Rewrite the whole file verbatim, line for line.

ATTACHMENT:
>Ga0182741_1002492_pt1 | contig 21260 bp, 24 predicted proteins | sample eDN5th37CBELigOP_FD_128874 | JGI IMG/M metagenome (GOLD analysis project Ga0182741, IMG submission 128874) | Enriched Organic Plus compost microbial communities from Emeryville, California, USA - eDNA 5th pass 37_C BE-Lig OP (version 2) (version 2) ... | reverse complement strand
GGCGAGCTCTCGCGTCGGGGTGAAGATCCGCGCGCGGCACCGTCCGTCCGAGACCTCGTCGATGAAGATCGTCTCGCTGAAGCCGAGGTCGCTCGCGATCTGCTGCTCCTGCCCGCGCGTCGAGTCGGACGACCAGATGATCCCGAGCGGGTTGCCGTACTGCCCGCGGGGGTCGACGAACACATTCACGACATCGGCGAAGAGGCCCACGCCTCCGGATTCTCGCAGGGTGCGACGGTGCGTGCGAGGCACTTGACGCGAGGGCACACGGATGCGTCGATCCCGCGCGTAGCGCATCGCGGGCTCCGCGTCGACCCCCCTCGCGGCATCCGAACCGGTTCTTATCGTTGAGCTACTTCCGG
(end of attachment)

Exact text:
>Ga0182741_1002492_pt1 | contig 21260 bp, 24 predicted proteins | sample eDN5th37CBELigOP_FD_128874 | JGI IMG/M metagenome (GOLD analysis project Ga0182741, IMG submission 128874) | Enriched Organic Plus compost microbial communities from Emeryville, California, USA - eDNA 5th pass 37_C BE-Lig OP (version 2) (version 2) ... | reverse complement strand
GGCGAGCTCTCGCGTCGGGGTGAAGATCCGCGCGCGGCACCGTCCGTCCGAGACCTCGTCGATGAAGATCGTCTCGCTGAAGCCGAGGTCGCTCGCGATCTGCTGCTCCTGCCCGCGCGTCGAGTCGGACGACCAGATGATCCCGAGCGGGTTGCCGTACTGCCCGCGGGGGTCGACGAACACATTCACGACATCGGCGAAGAGGCCCACGCCTCCGGATTCTCGCAGGGTGCGACGGTGCGTGCGAGGCACTTGACGCGAGGGCACACGGATGCGTCGATCCCGCGCGTAGCGCATCGCGGGCTCCGCGTCGACCCCCCTCGCGGCATCCGAACCGGTTCTTATCGTTGAGCTACTTCCGG